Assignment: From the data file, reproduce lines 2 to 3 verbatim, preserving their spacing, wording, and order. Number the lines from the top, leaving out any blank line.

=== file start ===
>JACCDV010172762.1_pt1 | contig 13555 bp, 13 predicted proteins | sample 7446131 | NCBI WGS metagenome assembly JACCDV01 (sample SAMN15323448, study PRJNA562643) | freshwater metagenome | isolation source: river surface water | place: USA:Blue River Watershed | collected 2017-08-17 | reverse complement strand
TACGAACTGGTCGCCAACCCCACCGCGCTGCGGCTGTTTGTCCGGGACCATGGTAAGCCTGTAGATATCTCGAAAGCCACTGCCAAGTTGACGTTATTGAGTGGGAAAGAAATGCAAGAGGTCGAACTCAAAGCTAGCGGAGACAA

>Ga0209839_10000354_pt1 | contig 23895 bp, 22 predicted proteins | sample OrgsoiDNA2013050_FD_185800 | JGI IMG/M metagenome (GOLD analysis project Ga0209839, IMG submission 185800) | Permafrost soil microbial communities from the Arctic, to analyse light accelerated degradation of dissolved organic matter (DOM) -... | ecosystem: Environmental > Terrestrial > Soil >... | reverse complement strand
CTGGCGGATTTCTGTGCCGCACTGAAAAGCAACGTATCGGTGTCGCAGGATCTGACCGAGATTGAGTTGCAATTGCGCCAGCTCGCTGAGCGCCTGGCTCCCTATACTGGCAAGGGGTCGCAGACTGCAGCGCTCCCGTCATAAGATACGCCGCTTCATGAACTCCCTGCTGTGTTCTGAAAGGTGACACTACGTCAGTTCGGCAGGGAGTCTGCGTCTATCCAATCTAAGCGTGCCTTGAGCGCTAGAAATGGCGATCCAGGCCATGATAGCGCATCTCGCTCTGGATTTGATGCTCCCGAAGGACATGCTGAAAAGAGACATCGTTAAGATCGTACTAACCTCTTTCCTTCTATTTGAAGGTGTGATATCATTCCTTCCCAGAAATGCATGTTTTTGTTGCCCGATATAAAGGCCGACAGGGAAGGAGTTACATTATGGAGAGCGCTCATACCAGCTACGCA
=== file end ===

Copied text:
TACGAACTGGTCGCCAACCCCACCGCGCTGCGGCTGTTTGTCCGGGACCATGGTAAGCCTGTAGATATCTCGAAAGCCACTGCCAAGTTGACGTTATTGAGTGGGAAAGAAATGCAAGAGGTCGAACTCAAAGCTAGCGGAGACAA

>Ga0209839_10000354_pt1 | contig 23895 bp, 22 predicted proteins | sample OrgsoiDNA2013050_FD_185800 | JGI IMG/M metagenome (GOLD analysis project Ga0209839, IMG submission 185800) | Permafrost soil microbial communities from the Arctic, to analyse light accelerated degradation of dissolved organic matter (DOM) -... | ecosystem: Environmental > Terrestrial > Soil >... | reverse complement strand